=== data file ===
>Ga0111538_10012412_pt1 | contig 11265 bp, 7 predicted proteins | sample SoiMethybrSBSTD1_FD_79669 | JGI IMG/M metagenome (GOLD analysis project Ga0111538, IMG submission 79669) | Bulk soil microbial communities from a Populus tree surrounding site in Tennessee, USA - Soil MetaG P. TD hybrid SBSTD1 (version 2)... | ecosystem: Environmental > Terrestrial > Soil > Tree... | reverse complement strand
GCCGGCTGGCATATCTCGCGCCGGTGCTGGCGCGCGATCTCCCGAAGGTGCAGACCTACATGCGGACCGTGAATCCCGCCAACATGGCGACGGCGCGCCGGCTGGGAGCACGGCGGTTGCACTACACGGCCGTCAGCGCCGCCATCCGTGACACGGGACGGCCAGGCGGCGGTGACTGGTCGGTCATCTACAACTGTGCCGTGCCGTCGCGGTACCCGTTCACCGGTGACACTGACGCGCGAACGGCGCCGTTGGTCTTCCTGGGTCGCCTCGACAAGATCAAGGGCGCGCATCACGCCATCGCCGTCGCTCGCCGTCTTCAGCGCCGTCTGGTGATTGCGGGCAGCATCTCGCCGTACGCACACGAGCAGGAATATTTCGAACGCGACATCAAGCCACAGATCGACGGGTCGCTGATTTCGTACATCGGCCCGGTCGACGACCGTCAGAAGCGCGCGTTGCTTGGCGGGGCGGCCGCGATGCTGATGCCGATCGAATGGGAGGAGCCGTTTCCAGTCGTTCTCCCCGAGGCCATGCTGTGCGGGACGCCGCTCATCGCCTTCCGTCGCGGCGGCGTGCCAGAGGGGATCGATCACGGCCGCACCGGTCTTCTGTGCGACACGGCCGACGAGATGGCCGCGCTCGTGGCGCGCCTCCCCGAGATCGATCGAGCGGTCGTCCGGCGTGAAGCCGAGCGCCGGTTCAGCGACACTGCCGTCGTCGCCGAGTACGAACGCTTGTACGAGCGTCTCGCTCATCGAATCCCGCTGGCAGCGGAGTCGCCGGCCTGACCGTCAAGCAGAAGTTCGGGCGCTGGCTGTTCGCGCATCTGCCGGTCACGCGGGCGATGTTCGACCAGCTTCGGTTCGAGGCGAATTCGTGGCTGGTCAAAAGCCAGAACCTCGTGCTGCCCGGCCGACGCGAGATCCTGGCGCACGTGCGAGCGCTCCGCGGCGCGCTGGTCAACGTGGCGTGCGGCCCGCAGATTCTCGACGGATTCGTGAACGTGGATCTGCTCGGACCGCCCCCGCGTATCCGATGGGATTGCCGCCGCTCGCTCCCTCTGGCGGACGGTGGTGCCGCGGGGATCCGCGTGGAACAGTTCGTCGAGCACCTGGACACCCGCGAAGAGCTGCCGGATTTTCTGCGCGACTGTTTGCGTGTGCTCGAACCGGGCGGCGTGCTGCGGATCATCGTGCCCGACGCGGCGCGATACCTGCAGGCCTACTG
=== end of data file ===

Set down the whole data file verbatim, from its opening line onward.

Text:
>Ga0111538_10012412_pt1 | contig 11265 bp, 7 predicted proteins | sample SoiMethybrSBSTD1_FD_79669 | JGI IMG/M metagenome (GOLD analysis project Ga0111538, IMG submission 79669) | Bulk soil microbial communities from a Populus tree surrounding site in Tennessee, USA - Soil MetaG P. TD hybrid SBSTD1 (version 2)... | ecosystem: Environmental > Terrestrial > Soil > Tree... | reverse complement strand
GCCGGCTGGCATATCTCGCGCCGGTGCTGGCGCGCGATCTCCCGAAGGTGCAGACCTACATGCGGACCGTGAATCCCGCCAACATGGCGACGGCGCGCCGGCTGGGAGCACGGCGGTTGCACTACACGGCCGTCAGCGCCGCCATCCGTGACACGGGACGGCCAGGCGGCGGTGACTGGTCGGTCATCTACAACTGTGCCGTGCCGTCGCGGTACCCGTTCACCGGTGACACTGACGCGCGAACGGCGCCGTTGGTCTTCCTGGGTCGCCTCGACAAGATCAAGGGCGCGCATCACGCCATCGCCGTCGCTCGCCGTCTTCAGCGCCGTCTGGTGATTGCGGGCAGCATCTCGCCGTACGCACACGAGCAGGAATATTTCGAACGCGACATCAAGCCACAGATCGACGGGTCGCTGATTTCGTACATCGGCCCGGTCGACGACCGTCAGAAGCGCGCGTTGCTTGGCGGGGCGGCCGCGATGCTGATGCCGATCGAATGGGAGGAGCCGTTTCCAGTCGTTCTCCCCGAGGCCATGCTGTGCGGGACGCCGCTCATCGCCTTCCGTCGCGGCGGCGTGCCAGAGGGGATCGATCACGGCCGCACCGGTCTTCTGTGCGACACGGCCGACGAGATGGCCGCGCTCGTGGCGCGCCTCCCCGAGATCGATCGAGCGGTCGTCCGGCGTGAAGCCGAGCGCCGGTTCAGCGACACTGCCGTCGTCGCCGAGTACGAACGCTTGTACGAGCGTCTCGCTCATCGAATCCCGCTGGCAGCGGAGTCGCCGGCCTGACCGTCAAGCAGAAGTTCGGGCGCTGGCTGTTCGCGCATCTGCCGGTCACGCGGGCGATGTTCGACCAGCTTCGGTTCGAGGCGAATTCGTGGCTGGTCAAAAGCCAGAACCTCGTGCTGCCCGGCCGACGCGAGATCCTGGCGCACGTGCGAGCGCTCCGCGGCGCGCTGGTCAACGTGGCGTGCGGCCCGCAGATTCTCGACGGATTCGTGAACGTGGATCTGCTCGGACCGCCCCCGCGTATCCGATGGGATTGCCGCCGCTCGCTCCCTCTGGCGGACGGTGGTGCCGCGGGGATCCGCGTGGAACAGTTCGTCGAGCACCTGGACACCCGCGAAGAGCTGCCGGATTTTCTGCGCGACTGTTTGCGTGTGCTCGAACCGGGCGGCGTGCTGCGGATCATCGTGCCCGACGCGGCGCGATACCTGCAGGCCTACTG